Park City, Utah (PRWEB) June 12, 2013
Today, Zane Benefits, Inc. published new information on Small Businesses Health Insurance Requirements in 2014. Zane Benefits, which provides comprehensive and flexible alternatives to traditional employer sponsored health benefits, is the leader in defined contribution and health reimbursement arrangement plans.
According to Zane Benefits’ website, many small businesses are asking "starting in 2014, do I have to provide health insurance to employees?" According to the Affordable Care Act (ACA), no business has to offer health insurance. However, the ACA includes a mandate for certain large employers (with over 50 full time equivalent employees) to either offer qualified and affordable health benefits, or pay a tax penalty. This is commonly referred to as the employer mandate, “play or pay” requirement, or employer shared responsibility.
It is important for small businesses to understand whether they are defined as an applicable large employer by the IRS, as the mandate and employer tax penalties only apply to the small business if considered an applicable large employer.
No Mandate or Penalties for Employers with Less Than 50 Employees
According to Zane Benefits’ website, if a business has less than 50 employees, the mandate and tax penalty does not apply to the small business.
How the IRS Defines “Applicable Large Employer”
According to Zane Benefits’ website, for the majority of businesses calculating whether the business is an applicable large employer is a simple calculation. However, for businesses on the border with many part-time or seasonal employees, the calculation will be more in-depth. In general, if the business employed an average of 50 or more full-time equivalent (FTE) employees during the previous calendar year, the business is considered an applicable large employer for the current year.
First, a business is defined as an applicable large employer on a calendar-year basis. For example, a business could be an applicable large employer in 2015, but not in 2014. Did the business employ 50 or more full-time employees on average during the preceding calendar year? If yes, then the business is an applicable large employer for the current calendar year.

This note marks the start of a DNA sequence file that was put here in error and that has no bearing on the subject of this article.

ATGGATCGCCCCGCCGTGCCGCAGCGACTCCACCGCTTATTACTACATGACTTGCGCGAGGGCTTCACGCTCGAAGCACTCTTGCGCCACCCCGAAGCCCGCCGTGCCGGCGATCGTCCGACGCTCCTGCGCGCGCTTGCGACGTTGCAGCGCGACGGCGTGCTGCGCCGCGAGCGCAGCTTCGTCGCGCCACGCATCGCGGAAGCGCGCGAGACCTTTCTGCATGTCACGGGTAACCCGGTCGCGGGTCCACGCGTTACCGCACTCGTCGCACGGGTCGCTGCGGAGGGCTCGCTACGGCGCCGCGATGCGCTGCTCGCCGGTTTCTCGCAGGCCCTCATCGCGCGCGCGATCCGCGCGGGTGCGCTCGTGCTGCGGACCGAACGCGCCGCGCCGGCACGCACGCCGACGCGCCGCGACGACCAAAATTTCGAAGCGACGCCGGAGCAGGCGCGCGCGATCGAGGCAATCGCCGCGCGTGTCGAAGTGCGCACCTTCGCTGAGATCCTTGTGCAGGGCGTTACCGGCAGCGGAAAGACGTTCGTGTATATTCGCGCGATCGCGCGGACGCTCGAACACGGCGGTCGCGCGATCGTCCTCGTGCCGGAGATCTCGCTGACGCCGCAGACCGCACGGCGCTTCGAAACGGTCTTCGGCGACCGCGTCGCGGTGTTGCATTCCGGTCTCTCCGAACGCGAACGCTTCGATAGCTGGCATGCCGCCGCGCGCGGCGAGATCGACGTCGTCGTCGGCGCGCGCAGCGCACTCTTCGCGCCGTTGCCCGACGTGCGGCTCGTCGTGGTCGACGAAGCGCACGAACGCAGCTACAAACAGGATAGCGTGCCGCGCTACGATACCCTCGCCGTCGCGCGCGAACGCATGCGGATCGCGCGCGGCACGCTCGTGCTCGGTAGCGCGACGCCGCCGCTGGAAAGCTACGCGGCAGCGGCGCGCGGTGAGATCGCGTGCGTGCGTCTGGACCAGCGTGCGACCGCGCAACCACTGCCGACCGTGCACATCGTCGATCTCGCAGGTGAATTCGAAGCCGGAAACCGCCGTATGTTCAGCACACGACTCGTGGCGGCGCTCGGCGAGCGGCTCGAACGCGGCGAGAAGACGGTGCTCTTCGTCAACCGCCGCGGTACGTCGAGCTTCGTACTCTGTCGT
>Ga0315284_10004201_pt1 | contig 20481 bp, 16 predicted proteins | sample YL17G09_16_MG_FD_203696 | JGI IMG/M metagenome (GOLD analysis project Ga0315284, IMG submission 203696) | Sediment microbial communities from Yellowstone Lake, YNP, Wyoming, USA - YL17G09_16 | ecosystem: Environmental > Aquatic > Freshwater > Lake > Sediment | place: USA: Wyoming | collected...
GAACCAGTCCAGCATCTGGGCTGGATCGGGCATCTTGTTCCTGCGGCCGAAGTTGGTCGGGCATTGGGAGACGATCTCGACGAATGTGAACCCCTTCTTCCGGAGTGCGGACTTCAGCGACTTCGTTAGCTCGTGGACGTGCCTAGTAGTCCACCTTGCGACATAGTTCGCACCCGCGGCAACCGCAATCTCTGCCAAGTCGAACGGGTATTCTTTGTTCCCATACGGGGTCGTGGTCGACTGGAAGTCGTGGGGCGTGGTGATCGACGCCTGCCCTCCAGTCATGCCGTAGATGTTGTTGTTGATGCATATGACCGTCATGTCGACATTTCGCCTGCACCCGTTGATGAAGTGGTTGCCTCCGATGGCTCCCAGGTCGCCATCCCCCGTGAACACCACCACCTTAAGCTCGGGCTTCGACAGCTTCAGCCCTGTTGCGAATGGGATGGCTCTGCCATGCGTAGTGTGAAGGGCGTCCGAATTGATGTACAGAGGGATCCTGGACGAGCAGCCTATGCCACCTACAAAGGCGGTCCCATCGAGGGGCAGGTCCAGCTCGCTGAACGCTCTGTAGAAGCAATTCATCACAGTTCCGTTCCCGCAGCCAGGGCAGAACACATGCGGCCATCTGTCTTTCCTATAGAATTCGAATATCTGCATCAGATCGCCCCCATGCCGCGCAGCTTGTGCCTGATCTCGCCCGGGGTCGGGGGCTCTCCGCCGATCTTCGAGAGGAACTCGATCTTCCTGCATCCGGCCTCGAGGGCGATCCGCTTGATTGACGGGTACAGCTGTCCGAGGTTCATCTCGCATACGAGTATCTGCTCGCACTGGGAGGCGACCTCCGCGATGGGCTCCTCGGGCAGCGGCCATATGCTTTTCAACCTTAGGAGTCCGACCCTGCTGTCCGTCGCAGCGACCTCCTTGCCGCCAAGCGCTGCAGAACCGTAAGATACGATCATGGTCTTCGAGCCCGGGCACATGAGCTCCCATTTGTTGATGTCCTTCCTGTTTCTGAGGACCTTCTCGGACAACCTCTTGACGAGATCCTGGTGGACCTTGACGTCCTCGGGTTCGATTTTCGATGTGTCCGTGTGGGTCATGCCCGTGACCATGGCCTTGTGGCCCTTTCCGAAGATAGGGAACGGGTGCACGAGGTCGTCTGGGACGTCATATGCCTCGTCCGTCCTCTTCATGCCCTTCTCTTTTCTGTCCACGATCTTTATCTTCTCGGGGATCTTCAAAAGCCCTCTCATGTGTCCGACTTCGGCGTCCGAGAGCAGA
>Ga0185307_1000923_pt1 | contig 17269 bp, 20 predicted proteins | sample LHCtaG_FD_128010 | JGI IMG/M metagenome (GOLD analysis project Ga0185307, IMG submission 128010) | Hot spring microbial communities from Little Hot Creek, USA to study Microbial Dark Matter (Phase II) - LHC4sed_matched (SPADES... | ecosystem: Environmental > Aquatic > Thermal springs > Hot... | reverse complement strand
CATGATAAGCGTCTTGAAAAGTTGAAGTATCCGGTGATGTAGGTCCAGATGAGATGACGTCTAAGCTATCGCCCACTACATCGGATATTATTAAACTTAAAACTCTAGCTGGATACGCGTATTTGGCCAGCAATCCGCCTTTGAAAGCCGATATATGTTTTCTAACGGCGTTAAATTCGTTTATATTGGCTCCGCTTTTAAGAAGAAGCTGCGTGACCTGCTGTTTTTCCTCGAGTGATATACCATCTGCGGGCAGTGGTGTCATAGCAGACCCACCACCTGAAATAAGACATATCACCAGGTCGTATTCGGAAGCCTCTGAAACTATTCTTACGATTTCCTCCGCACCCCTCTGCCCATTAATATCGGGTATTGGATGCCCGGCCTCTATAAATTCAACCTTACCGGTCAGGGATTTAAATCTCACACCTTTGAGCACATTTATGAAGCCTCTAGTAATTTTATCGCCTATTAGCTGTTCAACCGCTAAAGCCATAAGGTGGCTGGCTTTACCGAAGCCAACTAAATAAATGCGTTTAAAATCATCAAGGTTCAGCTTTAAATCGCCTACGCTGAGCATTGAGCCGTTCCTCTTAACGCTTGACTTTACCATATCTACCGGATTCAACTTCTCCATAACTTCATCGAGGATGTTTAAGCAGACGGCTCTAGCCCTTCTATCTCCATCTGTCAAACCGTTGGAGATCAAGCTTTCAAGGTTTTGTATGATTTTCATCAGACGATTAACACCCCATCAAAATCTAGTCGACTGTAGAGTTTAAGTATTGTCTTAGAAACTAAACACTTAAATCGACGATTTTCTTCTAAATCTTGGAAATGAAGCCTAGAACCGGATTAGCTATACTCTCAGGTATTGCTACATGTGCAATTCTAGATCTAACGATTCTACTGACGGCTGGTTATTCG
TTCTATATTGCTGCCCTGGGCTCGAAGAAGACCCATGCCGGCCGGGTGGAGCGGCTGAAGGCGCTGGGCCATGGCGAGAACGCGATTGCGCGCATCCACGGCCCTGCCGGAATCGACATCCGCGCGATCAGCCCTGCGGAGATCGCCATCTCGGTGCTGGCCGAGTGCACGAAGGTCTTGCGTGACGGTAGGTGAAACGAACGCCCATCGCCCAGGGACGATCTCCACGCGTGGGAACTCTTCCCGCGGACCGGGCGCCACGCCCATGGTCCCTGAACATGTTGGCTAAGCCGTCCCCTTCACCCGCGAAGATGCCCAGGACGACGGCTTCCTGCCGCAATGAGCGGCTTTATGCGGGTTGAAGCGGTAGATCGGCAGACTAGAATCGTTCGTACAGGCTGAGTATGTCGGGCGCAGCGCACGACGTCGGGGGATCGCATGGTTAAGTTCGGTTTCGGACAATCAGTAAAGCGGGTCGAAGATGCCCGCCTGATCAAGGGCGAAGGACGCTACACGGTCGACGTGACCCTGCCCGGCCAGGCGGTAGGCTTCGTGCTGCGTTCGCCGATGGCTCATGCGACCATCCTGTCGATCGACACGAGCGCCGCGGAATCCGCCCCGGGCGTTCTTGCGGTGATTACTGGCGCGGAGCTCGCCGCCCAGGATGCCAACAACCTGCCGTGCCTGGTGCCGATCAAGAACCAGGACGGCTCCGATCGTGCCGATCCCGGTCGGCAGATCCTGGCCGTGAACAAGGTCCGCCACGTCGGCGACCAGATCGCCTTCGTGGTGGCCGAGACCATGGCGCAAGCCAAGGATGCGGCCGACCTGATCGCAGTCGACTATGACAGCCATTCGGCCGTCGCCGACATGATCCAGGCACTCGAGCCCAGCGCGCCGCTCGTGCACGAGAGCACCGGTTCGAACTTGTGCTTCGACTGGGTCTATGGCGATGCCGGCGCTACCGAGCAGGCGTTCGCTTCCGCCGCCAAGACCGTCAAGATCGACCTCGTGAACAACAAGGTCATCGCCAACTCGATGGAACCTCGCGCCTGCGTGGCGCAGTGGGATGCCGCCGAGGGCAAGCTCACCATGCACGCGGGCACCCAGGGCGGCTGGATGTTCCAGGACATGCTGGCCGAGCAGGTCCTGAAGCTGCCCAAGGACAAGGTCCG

Second, the business is NOT an applicable large employer if the business employed less than 50 full-time employees on average during the previous calendar year, or the business employed more than 50 full-time employees no more than 120 days during the previous calendar year due to a seasonal workforce.
Calculating Full-Time and Part-Time FTEs
According to Zane Benefits’ website, for the purposes of determining whether a business is an applicable large employer, a business must include all full-time employees plus the full-time equivalent of part-time employees. A full-time employee is defined as working on average at least 30 hours of service per week in a given month.
Next, a business factors in part-time employees. To calculate the full-time equivalent of part-time employees, add the number of hours worked by part-time employees in a given month and divide the total by 120.
Finally, the sum of the full-time employees and the full-time equivalent of the part-time employees is the number used to determine whether the business is an applicable large employer. If the sum is 50 or over, the business is an applicable large employer.
About Zane Benefits
Zane Benefits was founded in 2006 to provide a revolutionized SaaS (Software-as-a-Service) administration platform ("ZaneHRA") for Health Reimbursement Arrangements (HRAs) and defined contribution health care. The flagship software provides a 100% paperless administration experience to employers and insurance professionals that want to offer better health benefits without a traditional group health insurance plan at lower costs. For more information about ZaneHRA, visit http://www.zanebenefits.com.
Read the full story at http://www.prweb.com/releases/2013/6/prweb10827415.htm.
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